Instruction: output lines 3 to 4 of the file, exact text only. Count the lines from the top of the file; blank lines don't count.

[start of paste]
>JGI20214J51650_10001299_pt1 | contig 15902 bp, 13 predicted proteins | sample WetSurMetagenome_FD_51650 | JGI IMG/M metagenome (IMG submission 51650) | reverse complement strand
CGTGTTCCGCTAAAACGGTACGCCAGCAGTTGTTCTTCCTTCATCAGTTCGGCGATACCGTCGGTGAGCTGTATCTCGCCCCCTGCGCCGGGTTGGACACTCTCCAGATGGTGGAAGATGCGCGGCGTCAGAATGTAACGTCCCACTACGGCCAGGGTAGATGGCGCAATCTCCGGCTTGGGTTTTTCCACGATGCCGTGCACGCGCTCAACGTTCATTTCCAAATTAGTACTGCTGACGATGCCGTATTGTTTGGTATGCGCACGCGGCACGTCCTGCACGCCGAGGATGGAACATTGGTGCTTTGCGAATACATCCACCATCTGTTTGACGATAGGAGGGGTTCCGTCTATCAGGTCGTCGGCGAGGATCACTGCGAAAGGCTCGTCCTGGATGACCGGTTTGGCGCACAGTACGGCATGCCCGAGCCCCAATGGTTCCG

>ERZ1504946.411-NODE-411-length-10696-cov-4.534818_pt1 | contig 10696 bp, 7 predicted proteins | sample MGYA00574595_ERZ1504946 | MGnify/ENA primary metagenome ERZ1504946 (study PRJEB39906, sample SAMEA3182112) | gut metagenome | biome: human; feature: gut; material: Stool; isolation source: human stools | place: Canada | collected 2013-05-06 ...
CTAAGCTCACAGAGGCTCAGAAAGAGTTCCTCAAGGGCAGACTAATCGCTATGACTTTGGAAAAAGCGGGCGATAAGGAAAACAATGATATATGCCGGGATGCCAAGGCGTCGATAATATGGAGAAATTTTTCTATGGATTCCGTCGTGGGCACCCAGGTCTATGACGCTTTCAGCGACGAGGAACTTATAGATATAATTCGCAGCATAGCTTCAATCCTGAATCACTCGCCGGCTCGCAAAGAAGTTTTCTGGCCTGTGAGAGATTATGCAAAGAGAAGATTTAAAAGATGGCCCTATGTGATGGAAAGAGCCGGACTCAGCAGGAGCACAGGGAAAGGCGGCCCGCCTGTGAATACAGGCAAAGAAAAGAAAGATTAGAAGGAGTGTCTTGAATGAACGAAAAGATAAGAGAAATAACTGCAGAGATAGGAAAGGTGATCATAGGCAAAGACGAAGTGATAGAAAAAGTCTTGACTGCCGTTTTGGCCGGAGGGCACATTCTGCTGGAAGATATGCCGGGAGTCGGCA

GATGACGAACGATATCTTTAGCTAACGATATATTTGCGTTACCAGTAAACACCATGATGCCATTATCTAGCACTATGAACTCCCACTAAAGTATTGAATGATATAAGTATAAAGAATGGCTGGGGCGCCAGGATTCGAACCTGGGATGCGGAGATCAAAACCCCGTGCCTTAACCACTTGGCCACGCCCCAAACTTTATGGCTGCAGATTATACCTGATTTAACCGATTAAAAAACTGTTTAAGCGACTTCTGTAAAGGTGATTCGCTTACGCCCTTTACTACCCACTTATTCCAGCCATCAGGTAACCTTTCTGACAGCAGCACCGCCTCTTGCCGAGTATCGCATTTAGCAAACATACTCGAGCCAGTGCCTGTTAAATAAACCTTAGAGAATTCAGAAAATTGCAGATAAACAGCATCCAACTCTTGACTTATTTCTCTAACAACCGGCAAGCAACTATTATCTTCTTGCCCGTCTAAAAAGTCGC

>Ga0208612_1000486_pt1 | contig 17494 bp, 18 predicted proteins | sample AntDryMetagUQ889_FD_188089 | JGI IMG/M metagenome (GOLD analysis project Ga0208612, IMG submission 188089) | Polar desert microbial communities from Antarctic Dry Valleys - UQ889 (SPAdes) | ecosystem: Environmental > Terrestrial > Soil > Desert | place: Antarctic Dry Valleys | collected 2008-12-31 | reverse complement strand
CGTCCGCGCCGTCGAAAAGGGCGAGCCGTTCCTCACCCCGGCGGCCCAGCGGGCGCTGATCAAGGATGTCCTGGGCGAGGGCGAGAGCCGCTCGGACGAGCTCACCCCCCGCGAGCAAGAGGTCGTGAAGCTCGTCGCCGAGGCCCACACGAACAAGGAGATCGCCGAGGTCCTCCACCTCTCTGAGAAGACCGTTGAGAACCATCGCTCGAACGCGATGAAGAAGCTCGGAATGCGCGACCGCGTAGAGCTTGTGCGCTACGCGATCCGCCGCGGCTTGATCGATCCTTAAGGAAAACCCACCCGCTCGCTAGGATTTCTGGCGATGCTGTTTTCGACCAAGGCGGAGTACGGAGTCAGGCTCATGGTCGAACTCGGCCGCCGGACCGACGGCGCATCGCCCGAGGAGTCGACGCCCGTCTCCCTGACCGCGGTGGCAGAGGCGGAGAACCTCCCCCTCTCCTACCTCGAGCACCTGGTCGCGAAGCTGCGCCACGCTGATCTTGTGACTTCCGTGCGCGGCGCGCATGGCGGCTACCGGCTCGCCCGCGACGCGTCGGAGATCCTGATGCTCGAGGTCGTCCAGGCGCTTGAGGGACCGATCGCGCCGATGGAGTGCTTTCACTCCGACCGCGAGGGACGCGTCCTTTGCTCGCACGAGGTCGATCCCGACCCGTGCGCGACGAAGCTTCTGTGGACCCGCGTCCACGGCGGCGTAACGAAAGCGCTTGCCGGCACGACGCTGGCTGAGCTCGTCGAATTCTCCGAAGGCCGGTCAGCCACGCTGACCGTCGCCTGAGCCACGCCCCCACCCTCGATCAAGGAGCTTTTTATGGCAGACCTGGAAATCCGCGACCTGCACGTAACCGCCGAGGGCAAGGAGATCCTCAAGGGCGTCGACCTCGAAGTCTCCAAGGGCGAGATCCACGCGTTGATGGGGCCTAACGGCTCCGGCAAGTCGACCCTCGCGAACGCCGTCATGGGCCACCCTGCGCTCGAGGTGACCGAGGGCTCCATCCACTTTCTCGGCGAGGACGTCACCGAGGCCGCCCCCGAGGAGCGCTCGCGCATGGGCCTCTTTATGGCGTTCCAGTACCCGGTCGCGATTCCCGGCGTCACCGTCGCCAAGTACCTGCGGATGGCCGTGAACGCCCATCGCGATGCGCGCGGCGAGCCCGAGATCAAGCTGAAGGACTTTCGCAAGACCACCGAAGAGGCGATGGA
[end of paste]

>ERZ1504946.411-NODE-411-length-10696-cov-4.534818_pt1 | contig 10696 bp, 7 predicted proteins | sample MGYA00574595_ERZ1504946 | MGnify/ENA primary metagenome ERZ1504946 (study PRJEB39906, sample SAMEA3182112) | gut metagenome | biome: human; feature: gut; material: Stool; isolation source: human stools | place: Canada | collected 2013-05-06 ...
CTAAGCTCACAGAGGCTCAGAAAGAGTTCCTCAAGGGCAGACTAATCGCTATGACTTTGGAAAAAGCGGGCGATAAGGAAAACAATGATATATGCCGGGATGCCAAGGCGTCGATAATATGGAGAAATTTTTCTATGGATTCCGTCGTGGGCACCCAGGTCTATGACGCTTTCAGCGACGAGGAACTTATAGATATAATTCGCAGCATAGCTTCAATCCTGAATCACTCGCCGGCTCGCAAAGAAGTTTTCTGGCCTGTGAGAGATTATGCAAAGAGAAGATTTAAAAGATGGCCCTATGTGATGGAAAGAGCCGGACTCAGCAGGAGCACAGGGAAAGGCGGCCCGCCTGTGAATACAGGCAAAGAAAAGAAAGATTAGAAGGAGTGTCTTGAATGAACGAAAAGATAAGAGAAATAACTGCAGAGATAGGAAAGGTGATCATAGGCAAAGACGAAGTGATAGAAAAAGTCTTGACTGCCGTTTTGGCCGGAGGGCACATTCTGCTGGAAGATATGCCGGGAGTCGGCA